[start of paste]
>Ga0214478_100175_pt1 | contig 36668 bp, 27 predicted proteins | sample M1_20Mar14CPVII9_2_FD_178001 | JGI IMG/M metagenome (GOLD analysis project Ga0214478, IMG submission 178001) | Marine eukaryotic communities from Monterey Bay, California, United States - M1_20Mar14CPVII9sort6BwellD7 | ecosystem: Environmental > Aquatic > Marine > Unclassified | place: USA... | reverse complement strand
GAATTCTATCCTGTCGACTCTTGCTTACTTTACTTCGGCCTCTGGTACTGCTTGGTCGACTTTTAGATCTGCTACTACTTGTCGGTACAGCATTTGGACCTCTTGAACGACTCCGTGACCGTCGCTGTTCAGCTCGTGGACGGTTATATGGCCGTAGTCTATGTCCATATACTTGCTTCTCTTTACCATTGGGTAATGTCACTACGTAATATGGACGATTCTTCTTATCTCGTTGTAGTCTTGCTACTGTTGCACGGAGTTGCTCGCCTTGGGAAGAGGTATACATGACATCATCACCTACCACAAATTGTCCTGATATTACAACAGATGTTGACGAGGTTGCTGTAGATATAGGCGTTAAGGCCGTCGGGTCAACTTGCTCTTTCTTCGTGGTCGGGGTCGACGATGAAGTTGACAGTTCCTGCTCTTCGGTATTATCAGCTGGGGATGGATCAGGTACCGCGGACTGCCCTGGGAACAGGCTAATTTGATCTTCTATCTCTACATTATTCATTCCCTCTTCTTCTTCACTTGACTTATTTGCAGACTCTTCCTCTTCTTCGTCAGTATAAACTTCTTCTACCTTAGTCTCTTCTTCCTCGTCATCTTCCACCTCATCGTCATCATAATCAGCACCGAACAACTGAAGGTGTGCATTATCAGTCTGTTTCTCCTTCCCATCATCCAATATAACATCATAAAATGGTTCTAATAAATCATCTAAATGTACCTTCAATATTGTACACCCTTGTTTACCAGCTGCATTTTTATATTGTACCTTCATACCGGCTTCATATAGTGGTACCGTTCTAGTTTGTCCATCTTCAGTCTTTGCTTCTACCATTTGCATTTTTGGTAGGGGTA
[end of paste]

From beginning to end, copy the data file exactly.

>Ga0214478_100175_pt1 | contig 36668 bp, 27 predicted proteins | sample M1_20Mar14CPVII9_2_FD_178001 | JGI IMG/M metagenome (GOLD analysis project Ga0214478, IMG submission 178001) | Marine eukaryotic communities from Monterey Bay, California, United States - M1_20Mar14CPVII9sort6BwellD7 | ecosystem: Environmental > Aquatic > Marine > Unclassified | place: USA... | reverse complement strand
GAATTCTATCCTGTCGACTCTTGCTTACTTTACTTCGGCCTCTGGTACTGCTTGGTCGACTTTTAGATCTGCTACTACTTGTCGGTACAGCATTTGGACCTCTTGAACGACTCCGTGACCGTCGCTGTTCAGCTCGTGGACGGTTATATGGCCGTAGTCTATGTCCATATACTTGCTTCTCTTTACCATTGGGTAATGTCACTACGTAATATGGACGATTCTTCTTATCTCGTTGTAGTCTTGCTACTGTTGCACGGAGTTGCTCGCCTTGGGAAGAGGTATACATGACATCATCACCTACCACAAATTGTCCTGATATTACAACAGATGTTGACGAGGTTGCTGTAGATATAGGCGTTAAGGCCGTCGGGTCAACTTGCTCTTTCTTCGTGGTCGGGGTCGACGATGAAGTTGACAGTTCCTGCTCTTCGGTATTATCAGCTGGGGATGGATCAGGTACCGCGGACTGCCCTGGGAACAGGCTAATTTGATCTTCTATCTCTACATTATTCATTCCCTCTTCTTCTTCACTTGACTTATTTGCAGACTCTTCCTCTTCTTCGTCAGTATAAACTTCTTCTACCTTAGTCTCTTCTTCCTCGTCATCTTCCACCTCATCGTCATCATAATCAGCACCGAACAACTGAAGGTGTGCATTATCAGTCTGTTTCTCCTTCCCATCATCCAATATAACATCATAAAATGGTTCTAATAAATCATCTAAATGTACCTTCAATATTGTACACCCTTGTTTACCAGCTGCATTTTTATATTGTACCTTCATACCGGCTTCATATAGTGGTACCGTTCTAGTTTGTCCATCTTCAGTCTTTGCTTCTACCATTTGCATTTTTGGTAGGGGTA